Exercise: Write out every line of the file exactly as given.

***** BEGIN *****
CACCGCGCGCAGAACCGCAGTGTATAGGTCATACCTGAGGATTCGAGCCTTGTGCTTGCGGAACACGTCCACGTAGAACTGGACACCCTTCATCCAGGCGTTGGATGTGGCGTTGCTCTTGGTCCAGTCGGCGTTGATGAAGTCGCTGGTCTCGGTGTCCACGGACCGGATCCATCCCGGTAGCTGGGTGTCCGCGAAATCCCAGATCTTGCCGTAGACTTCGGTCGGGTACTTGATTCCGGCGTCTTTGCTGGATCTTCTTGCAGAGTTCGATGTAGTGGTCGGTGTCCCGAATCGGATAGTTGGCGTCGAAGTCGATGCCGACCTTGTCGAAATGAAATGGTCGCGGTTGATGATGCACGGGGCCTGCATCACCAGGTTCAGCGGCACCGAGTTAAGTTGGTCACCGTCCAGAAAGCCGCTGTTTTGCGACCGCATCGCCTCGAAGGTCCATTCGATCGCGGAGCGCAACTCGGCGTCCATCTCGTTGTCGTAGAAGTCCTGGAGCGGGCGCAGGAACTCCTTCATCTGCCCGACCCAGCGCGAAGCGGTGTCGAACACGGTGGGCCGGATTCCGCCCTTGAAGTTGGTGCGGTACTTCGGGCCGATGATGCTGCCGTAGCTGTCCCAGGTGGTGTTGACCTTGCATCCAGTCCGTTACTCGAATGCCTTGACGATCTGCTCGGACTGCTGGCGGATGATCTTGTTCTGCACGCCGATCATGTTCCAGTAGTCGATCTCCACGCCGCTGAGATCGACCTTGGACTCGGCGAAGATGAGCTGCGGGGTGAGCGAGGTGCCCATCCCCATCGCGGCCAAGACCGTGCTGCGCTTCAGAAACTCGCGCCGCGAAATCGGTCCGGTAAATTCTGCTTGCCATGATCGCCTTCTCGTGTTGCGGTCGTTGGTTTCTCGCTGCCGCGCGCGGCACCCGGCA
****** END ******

CACCGCGCGCAGAACCGCAGTGTATAGGTCATACCTGAGGATTCGAGCCTTGTGCTTGCGGAACACGTCCACGTAGAACTGGACACCCTTCATCCAGGCGTTGGATGTGGCGTTGCTCTTGGTCCAGTCGGCGTTGATGAAGTCGCTGGTCTCGGTGTCCACGGACCGGATCCATCCCGGTAGCTGGGTGTCCGCGAAATCCCAGATCTTGCCGTAGACTTCGGTCGGGTACTTGATTCCGGCGTCTTTGCTGGATCTTCTTGCAGAGTTCGATGTAGTGGTCGGTGTCCCGAATCGGATAGTTGGCGTCGAAGTCGATGCCGACCTTGTCGAAATGAAATGGTCGCGGTTGATGATGCACGGGGCCTGCATCACCAGGTTCAGCGGCACCGAGTTAAGTTGGTCACCGTCCAGAAAGCCGCTGTTTTGCGACCGCATCGCCTCGAAGGTCCATTCGATCGCGGAGCGCAACTCGGCGTCCATCTCGTTGTCGTAGAAGTCCTGGAGCGGGCGCAGGAACTCCTTCATCTGCCCGACCCAGCGCGAAGCGGTGTCGAACACGGTGGGCCGGATTCCGCCCTTGAAGTTGGTGCGGTACTTCGGGCCGATGATGCTGCCGTAGCTGTCCCAGGTGGTGTTGACCTTGCATCCAGTCCGTTACTCGAATGCCTTGACGATCTGCTCGGACTGCTGGCGGATGATCTTGTTCTGCACGCCGATCATGTTCCAGTAGTCGATCTCCACGCCGCTGAGATCGACCTTGGACTCGGCGAAGATGAGCTGCGGGGTGAGCGAGGTGCCCATCCCCATCGCGGCCAAGACCGTGCTGCGCTTCAGAAACTCGCGCCGCGAAATCGGTCCGGTAAATTCTGCTTGCCATGATCGCCTTCTCGTGTTGCGGTCGTTGGTTTCTCGCTGCCGCGCGCGGCACCCGGCA